When I spoke with Christian Moran about Walt Disney’s True-Life Adventures on The Tomorrow Society Podcast, I mentioned my lack of experience with that film series. There are a few exceptions, however. Back in 2015, I wrote about The Vanishing Prairie on my film blog when it aired as part of TCM’s “Treasures from the Disney Vault” special. This 1954 release won the Academy Award for Best Documentary Feature and was the series’ ninth film. I’ve published a modified version of it here since it connects to the recent podcast and Moran’s book.
The Vanishing Prairie begins on an animated map of North America as a paint brush reveals the country’s natural features, particularly grassland in the middle. Narrator Winston Hiller gives a matter-of-fact description of those features and sets the stage. His delivery resembles a guy like Peter Coyote, who is distinctive but fails to distract from the action. The tone may feel slow to modern audiences. One reason is less wonder today at close views of animals; we’re spoiled by cable networks and sophisticated zoos. Even so, it’s hard not to find solace in the intimate view of hundreds of birds migrating towards the Arctic tundra.
A key factor in selling the charms of the prairie is Paul Smith’s music, which presents everything as a magical event. Ducks walking in slow motion? That’s amazing! There’s an operatic feeling to the presentation, especially when animals graze as a group. It feels like they’re dancing to the music, aided by frequent slow motion. The choices are designed to evoke strong emotions. Ominous music plays when a rattlesnake arrives, while a happy tune shows the cuddly prairie dogs. There’s danger in making the natural world feel too sentimental, and more cynical viewers won’t enjoy the simplified connections to school and recess designed to engage kids.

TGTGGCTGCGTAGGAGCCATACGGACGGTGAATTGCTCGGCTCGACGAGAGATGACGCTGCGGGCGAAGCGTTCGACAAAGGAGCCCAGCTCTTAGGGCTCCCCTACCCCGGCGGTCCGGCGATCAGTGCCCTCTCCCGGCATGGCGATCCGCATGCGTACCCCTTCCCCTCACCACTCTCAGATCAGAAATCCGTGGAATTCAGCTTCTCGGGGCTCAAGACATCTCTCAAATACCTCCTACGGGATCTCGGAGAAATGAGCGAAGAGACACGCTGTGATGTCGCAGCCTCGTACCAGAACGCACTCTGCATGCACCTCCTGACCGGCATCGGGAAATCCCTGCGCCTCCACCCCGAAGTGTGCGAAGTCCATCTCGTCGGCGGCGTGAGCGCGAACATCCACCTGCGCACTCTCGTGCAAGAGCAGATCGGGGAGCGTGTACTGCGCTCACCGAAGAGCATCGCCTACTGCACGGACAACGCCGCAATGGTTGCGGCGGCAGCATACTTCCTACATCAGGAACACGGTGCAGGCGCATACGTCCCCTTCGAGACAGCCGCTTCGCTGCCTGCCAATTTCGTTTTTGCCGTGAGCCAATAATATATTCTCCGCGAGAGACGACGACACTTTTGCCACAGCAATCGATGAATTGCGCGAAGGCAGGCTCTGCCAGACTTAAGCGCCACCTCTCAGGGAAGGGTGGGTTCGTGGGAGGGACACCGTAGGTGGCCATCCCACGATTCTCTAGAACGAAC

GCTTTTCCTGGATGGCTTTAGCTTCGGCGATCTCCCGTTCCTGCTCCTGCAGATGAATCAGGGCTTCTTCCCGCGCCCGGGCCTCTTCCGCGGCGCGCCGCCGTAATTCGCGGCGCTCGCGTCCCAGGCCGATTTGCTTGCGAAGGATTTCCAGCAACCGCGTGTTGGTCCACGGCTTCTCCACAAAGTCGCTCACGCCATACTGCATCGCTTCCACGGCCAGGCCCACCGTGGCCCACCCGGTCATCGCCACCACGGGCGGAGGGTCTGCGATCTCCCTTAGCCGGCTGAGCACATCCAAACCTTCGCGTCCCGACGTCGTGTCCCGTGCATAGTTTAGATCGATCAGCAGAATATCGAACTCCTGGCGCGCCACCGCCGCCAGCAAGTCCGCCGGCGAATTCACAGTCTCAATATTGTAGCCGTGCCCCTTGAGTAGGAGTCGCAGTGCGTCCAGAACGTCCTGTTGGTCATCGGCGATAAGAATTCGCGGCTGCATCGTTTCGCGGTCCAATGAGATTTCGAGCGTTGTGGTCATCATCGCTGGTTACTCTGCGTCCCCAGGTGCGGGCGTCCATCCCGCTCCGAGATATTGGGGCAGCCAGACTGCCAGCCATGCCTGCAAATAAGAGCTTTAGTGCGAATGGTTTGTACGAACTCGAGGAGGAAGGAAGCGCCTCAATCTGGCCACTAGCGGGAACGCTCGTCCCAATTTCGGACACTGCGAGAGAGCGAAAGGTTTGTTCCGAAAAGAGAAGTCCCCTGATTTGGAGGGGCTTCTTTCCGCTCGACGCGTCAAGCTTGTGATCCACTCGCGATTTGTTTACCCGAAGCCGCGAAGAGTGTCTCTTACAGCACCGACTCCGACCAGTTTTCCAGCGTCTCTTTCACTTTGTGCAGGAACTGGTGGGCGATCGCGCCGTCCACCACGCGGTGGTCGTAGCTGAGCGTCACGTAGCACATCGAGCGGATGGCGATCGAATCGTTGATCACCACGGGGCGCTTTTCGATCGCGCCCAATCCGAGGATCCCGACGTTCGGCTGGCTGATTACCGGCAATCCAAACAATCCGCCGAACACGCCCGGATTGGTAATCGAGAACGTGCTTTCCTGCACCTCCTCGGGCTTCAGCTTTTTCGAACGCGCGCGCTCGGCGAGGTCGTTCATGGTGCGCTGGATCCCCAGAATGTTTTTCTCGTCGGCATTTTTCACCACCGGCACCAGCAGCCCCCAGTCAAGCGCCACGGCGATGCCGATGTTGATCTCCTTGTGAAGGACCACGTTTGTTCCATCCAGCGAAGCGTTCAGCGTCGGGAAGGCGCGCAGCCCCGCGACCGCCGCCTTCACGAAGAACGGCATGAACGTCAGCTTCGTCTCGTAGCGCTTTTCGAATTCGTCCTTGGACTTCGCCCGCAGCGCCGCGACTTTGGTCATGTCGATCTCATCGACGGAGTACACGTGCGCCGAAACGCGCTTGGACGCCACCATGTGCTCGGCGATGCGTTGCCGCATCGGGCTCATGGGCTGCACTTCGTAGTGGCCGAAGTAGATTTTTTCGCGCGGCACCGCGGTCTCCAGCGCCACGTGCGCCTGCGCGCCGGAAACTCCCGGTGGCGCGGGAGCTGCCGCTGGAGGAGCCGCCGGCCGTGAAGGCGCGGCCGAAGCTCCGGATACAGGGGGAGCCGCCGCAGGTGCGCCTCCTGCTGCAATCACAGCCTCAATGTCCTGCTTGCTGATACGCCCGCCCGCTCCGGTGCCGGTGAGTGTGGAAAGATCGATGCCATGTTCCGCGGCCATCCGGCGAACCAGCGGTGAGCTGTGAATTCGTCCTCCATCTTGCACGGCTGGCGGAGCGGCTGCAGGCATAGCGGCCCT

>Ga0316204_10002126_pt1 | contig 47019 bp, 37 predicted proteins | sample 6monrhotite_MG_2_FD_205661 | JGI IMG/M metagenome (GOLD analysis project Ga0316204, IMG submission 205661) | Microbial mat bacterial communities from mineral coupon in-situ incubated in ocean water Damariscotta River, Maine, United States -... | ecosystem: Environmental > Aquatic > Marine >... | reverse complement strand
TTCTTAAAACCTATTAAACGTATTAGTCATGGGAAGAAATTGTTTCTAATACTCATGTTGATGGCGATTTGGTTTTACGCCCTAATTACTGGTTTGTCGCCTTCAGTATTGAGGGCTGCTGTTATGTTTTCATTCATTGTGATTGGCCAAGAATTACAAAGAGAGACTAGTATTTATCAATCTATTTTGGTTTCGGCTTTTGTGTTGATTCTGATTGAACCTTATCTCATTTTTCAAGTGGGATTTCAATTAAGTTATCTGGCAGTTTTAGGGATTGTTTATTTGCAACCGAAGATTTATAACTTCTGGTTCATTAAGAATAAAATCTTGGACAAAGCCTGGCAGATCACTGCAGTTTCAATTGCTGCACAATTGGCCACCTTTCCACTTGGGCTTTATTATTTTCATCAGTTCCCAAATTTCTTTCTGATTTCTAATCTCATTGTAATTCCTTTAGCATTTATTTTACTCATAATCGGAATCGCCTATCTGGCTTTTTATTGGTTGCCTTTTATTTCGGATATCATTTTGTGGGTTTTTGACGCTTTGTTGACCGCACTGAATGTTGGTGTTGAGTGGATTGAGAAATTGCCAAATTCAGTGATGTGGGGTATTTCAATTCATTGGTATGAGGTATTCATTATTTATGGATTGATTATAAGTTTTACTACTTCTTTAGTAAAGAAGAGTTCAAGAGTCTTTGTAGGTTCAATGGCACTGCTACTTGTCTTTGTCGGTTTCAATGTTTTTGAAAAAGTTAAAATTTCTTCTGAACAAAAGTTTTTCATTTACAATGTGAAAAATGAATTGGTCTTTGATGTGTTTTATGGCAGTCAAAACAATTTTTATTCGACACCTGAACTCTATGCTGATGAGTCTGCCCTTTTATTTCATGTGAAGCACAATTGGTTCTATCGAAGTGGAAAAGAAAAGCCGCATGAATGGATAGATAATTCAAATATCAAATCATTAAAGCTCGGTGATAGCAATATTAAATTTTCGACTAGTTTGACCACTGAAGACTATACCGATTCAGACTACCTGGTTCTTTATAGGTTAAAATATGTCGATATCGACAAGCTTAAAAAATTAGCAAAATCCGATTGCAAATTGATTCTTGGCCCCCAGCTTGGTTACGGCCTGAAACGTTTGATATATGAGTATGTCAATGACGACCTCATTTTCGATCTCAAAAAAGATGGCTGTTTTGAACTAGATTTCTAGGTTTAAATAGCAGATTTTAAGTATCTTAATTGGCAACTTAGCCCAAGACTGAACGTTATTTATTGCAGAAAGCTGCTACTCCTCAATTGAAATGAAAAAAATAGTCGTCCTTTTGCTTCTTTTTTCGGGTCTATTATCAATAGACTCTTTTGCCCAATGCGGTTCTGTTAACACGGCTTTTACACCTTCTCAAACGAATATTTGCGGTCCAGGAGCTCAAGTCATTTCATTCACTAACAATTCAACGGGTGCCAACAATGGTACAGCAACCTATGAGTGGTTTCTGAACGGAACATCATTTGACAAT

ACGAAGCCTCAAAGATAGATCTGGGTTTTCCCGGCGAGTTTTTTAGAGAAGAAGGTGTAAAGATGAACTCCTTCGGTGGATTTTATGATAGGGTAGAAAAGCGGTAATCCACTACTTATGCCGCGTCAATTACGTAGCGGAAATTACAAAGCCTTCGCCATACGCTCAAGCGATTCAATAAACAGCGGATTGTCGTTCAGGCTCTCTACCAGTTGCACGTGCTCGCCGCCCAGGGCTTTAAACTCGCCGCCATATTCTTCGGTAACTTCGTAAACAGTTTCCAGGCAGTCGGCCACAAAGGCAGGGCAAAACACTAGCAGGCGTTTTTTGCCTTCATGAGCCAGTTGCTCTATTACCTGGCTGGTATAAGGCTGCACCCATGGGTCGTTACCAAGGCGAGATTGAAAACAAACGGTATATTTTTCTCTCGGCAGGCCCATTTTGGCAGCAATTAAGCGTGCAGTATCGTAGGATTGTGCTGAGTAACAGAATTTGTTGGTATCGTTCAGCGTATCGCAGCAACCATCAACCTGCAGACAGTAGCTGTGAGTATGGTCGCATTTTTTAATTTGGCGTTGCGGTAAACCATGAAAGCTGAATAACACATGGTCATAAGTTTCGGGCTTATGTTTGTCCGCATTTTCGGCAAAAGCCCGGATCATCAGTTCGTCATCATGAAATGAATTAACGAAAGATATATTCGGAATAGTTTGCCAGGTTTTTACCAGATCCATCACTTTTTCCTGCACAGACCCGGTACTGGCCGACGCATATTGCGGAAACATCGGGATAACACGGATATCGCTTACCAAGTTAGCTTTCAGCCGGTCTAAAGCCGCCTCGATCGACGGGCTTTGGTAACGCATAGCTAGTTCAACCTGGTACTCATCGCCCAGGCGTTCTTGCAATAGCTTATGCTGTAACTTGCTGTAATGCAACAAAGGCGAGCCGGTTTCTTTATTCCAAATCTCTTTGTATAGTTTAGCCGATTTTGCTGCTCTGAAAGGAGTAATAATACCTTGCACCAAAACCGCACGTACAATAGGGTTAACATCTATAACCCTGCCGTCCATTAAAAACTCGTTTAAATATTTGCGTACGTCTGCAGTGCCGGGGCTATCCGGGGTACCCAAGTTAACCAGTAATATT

Connecting Nature to Our Lives
The challenge with The Vanishing Prairie is how much the animals are viewed through an anthropomorphic lens. Hiller calls the ducks “mother” and “father” and makes countless quips like this one: “I declare these husbands, always leaving things for someone else to pick up.” This approach makes sense, yet it feels like too much. The constant references to mothers taking care of their babies cheapen the striking images. A remarkable moment depicts a buffalo immediately acting to save her suffocating baby after its birth. This scene works on its own and doesn’t need an obvious reference to our lives. This style is still used frequently today, so it isn’t confined to Disney in the ‘50s. March of the Penguins earned huge crowds in 2005 with similar tactics.
Despite those issues, there’s enough cool footage to make it worthwhile. Long shots of the buffalo as dots in the distance are gorgeous and sell the prairie’s beauty. Watching the pronghorn antelope sprint across the plain is thrilling; the camera can barely keep up with them. There are also tense moments of hunting, especially with the mountain lion. The matter-of-fact look at hunting a deer shows the importance of the circle of life. Another incredible shot reveals a fawn hiding within the brush while a lion walks across the log above it. These scenes don’t pander and offer interesting details about how both predator and prey thrive.
The title The Vanishing Prairie implies a greater focus on what we’re losing in our natural world. It mentions some examples, including decreases for the whooping crane and buffalo. Even so, the attention stays on the wildlife and not a more serious message. There’s considerable time spent with the prairie dogs and their impressive underground cities while predators try to grab them. One conflict between a coyote and small prairie dog is ridiculous and resembles a Chaplin comedy. It’s easy to see why the prairie dogs receive so much attention.
The film’s climax is a brutal lightning storm, which creates a fire and floods the prairie. These moments reveal imposing nature as the wall of fire moves towards the unsuspecting animals. This type of sequence delivers more than a cute little documentary and explains its continued resonance. I can’t wait to catch up with more True-Life Adventures very soon.
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